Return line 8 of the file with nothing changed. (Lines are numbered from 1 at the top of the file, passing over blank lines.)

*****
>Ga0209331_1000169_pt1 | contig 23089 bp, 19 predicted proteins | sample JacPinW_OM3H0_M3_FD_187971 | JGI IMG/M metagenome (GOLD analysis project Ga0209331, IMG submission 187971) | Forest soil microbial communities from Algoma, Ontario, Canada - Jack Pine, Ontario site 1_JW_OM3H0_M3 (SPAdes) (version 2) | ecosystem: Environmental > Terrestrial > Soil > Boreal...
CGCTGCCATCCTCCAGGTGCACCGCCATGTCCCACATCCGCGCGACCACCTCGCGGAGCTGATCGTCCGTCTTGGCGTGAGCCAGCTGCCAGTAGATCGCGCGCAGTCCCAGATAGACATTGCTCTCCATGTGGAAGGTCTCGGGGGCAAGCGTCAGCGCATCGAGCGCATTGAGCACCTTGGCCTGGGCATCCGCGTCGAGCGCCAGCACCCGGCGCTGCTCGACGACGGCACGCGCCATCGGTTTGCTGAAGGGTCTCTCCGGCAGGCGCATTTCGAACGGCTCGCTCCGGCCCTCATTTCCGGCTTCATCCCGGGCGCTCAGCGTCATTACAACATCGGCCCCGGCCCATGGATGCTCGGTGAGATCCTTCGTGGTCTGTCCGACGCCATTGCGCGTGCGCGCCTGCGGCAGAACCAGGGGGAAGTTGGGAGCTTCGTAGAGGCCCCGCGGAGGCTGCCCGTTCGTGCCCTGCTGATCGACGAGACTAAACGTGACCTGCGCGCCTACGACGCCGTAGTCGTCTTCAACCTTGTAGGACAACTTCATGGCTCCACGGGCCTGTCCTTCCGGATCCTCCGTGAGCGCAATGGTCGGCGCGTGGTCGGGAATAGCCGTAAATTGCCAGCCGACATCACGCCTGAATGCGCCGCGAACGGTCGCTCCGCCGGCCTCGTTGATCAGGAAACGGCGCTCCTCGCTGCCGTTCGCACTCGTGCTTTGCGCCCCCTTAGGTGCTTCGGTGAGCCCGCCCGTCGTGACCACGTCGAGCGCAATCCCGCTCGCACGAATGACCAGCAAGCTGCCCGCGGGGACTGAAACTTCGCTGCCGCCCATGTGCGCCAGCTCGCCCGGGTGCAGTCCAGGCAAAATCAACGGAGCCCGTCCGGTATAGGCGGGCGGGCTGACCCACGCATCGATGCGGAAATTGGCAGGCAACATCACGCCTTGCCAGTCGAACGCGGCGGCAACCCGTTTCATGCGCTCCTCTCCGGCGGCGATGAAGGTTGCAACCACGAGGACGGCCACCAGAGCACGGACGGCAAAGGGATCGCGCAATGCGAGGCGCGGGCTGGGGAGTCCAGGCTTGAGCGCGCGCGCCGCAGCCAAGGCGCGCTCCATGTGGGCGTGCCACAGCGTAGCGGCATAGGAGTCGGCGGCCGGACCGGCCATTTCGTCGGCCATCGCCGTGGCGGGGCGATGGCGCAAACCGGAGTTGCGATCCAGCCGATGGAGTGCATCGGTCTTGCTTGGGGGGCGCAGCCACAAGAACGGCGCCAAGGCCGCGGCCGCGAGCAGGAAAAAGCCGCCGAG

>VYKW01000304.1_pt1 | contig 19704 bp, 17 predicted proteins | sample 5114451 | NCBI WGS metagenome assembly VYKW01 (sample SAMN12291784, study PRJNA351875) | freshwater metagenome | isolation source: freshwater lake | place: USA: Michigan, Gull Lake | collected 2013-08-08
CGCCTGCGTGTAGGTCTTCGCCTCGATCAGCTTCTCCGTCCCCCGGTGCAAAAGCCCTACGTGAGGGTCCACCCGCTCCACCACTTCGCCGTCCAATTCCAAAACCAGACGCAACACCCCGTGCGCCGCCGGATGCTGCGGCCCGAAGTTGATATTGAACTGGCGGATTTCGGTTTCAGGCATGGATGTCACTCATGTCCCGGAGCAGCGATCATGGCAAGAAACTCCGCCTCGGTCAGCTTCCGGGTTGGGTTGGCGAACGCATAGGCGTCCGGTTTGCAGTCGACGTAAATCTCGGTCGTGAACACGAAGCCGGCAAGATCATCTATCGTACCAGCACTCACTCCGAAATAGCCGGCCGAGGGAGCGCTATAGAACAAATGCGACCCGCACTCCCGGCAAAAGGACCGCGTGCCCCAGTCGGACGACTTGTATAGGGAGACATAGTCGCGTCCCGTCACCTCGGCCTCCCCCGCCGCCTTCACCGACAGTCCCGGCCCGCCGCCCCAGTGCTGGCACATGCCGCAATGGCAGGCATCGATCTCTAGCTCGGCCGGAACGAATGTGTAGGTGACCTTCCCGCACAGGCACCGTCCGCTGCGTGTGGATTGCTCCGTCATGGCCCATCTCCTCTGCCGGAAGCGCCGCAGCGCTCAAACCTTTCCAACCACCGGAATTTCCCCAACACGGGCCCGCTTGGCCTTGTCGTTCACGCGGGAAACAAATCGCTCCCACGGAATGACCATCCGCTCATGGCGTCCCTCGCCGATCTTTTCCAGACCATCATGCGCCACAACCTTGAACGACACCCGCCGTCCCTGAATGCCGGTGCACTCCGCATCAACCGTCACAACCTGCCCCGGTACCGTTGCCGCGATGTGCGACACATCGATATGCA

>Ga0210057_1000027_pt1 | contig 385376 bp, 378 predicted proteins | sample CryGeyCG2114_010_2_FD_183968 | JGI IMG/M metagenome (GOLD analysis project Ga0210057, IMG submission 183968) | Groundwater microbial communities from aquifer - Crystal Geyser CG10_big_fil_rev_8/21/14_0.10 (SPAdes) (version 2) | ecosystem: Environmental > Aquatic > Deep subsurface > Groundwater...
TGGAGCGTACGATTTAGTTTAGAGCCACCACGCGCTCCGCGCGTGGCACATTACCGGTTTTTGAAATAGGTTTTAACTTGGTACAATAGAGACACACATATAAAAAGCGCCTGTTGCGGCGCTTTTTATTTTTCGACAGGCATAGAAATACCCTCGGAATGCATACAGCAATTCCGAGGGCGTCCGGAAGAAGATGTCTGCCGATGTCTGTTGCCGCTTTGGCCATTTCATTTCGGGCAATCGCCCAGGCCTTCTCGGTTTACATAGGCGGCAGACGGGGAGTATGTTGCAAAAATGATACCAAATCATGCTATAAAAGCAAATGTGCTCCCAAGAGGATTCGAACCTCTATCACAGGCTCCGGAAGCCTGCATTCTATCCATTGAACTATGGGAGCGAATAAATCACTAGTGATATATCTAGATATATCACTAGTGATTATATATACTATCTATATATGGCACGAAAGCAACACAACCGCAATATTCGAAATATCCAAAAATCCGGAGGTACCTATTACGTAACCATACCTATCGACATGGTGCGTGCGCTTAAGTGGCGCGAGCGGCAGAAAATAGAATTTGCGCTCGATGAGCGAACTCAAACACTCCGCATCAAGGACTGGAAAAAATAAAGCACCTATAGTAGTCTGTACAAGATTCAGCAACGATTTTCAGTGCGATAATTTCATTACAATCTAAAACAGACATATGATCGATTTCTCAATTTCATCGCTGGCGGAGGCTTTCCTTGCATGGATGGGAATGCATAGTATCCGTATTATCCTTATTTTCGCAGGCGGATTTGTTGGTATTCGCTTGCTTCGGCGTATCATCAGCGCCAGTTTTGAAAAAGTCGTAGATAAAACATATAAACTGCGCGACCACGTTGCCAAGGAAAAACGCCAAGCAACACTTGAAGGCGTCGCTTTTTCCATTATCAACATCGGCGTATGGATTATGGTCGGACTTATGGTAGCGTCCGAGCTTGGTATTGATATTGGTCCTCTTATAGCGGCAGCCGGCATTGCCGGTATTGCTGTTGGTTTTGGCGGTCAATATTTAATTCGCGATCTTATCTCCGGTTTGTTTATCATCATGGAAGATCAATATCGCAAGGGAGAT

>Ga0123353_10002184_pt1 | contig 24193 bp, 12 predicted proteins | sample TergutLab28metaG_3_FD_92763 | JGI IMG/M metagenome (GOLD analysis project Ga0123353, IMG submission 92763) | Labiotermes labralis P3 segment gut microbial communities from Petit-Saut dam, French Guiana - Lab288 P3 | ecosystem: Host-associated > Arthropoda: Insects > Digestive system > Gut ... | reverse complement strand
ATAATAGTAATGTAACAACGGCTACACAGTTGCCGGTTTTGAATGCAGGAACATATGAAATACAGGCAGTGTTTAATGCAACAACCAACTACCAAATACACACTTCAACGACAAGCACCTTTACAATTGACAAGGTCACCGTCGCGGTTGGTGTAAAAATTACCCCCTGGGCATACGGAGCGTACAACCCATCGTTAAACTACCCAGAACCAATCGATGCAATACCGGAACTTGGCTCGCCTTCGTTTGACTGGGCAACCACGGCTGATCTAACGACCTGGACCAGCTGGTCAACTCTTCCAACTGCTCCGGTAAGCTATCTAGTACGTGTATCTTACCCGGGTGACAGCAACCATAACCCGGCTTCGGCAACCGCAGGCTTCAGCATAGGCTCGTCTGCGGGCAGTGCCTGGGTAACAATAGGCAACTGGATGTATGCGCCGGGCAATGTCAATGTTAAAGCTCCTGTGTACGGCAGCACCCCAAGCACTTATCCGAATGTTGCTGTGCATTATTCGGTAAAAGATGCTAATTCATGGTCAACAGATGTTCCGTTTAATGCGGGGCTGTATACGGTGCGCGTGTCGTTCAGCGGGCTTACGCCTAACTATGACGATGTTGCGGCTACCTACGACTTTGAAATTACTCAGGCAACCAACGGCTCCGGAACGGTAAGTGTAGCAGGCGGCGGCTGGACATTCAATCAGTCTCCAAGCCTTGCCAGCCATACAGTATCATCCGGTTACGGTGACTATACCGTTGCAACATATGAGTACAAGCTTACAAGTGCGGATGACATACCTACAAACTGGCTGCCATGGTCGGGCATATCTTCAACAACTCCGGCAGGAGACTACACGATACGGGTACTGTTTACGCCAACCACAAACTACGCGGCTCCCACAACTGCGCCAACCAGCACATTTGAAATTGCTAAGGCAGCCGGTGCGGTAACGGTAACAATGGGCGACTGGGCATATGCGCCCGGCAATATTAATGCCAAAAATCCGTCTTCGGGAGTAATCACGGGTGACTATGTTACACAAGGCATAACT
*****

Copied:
ATAATAGTAATGTAACAACGGCTACACAGTTGCCGGTTTTGAATGCAGGAACATATGAAATACAGGCAGTGTTTAATGCAACAACCAACTACCAAATACACACTTCAACGACAAGCACCTTTACAATTGACAAGGTCACCGTCGCGGTTGGTGTAAAAATTACCCCCTGGGCATACGGAGCGTACAACCCATCGTTAAACTACCCAGAACCAATCGATGCAATACCGGAACTTGGCTCGCCTTCGTTTGACTGGGCAACCACGGCTGATCTAACGACCTGGACCAGCTGGTCAACTCTTCCAACTGCTCCGGTAAGCTATCTAGTACGTGTATCTTACCCGGGTGACAGCAACCATAACCCGGCTTCGGCAACCGCAGGCTTCAGCATAGGCTCGTCTGCGGGCAGTGCCTGGGTAACAATAGGCAACTGGATGTATGCGCCGGGCAATGTCAATGTTAAAGCTCCTGTGTACGGCAGCACCCCAAGCACTTATCCGAATGTTGCTGTGCATTATTCGGTAAAAGATGCTAATTCATGGTCAACAGATGTTCCGTTTAATGCGGGGCTGTATACGGTGCGCGTGTCGTTCAGCGGGCTTACGCCTAACTATGACGATGTTGCGGCTACCTACGACTTTGAAATTACTCAGGCAACCAACGGCTCCGGAACGGTAAGTGTAGCAGGCGGCGGCTGGACATTCAATCAGTCTCCAAGCCTTGCCAGCCATACAGTATCATCCGGTTACGGTGACTATACCGTTGCAACATATGAGTACAAGCTTACAAGTGCGGATGACATACCTACAAACTGGCTGCCATGGTCGGGCATATCTTCAACAACTCCGGCAGGAGACTACACGATACGGGTACTGTTTACGCCAACCACAAACTACGCGGCTCCCACAACTGCGCCAACCAGCACATTTGAAATTGCTAAGGCAGCCGGTGCGGTAACGGTAACAATGGGCGACTGGGCATATGCGCCCGGCAATATTAATGCCAAAAATCCGTCTTCGGGAGTAATCACGGGTGACTATGTTACACAAGGCATAACT